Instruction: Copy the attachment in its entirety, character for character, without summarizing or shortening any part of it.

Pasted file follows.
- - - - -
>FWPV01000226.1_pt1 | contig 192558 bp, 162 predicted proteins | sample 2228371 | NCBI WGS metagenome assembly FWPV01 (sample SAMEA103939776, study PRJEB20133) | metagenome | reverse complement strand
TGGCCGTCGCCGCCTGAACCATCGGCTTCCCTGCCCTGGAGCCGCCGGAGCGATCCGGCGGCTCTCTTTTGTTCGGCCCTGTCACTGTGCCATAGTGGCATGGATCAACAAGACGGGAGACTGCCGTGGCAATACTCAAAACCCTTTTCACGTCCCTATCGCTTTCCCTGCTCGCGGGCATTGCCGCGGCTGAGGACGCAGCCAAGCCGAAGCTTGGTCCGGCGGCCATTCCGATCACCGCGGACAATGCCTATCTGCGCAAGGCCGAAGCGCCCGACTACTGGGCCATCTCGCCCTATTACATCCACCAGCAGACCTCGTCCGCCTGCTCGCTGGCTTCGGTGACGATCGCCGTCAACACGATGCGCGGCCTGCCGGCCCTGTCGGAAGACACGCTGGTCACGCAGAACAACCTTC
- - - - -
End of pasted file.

>FWPV01000226.1_pt1 | contig 192558 bp, 162 predicted proteins | sample 2228371 | NCBI WGS metagenome assembly FWPV01 (sample SAMEA103939776, study PRJEB20133) | metagenome | reverse complement strand
TGGCCGTCGCCGCCTGAACCATCGGCTTCCCTGCCCTGGAGCCGCCGGAGCGATCCGGCGGCTCTCTTTTGTTCGGCCCTGTCACTGTGCCATAGTGGCATGGATCAACAAGACGGGAGACTGCCGTGGCAATACTCAAAACCCTTTTCACGTCCCTATCGCTTTCCCTGCTCGCGGGCATTGCCGCGGCTGAGGACGCAGCCAAGCCGAAGCTTGGTCCGGCGGCCATTCCGATCACCGCGGACAATGCCTATCTGCGCAAGGCCGAAGCGCCCGACTACTGGGCCATCTCGCCCTATTACATCCACCAGCAGACCTCGTCCGCCTGCTCGCTGGCTTCGGTGACGATCGCCGTCAACACGATGCGCGGCCTGCCGGCCCTGTCGGAAGACACGCTGGTCACGCAGAACAACCTTC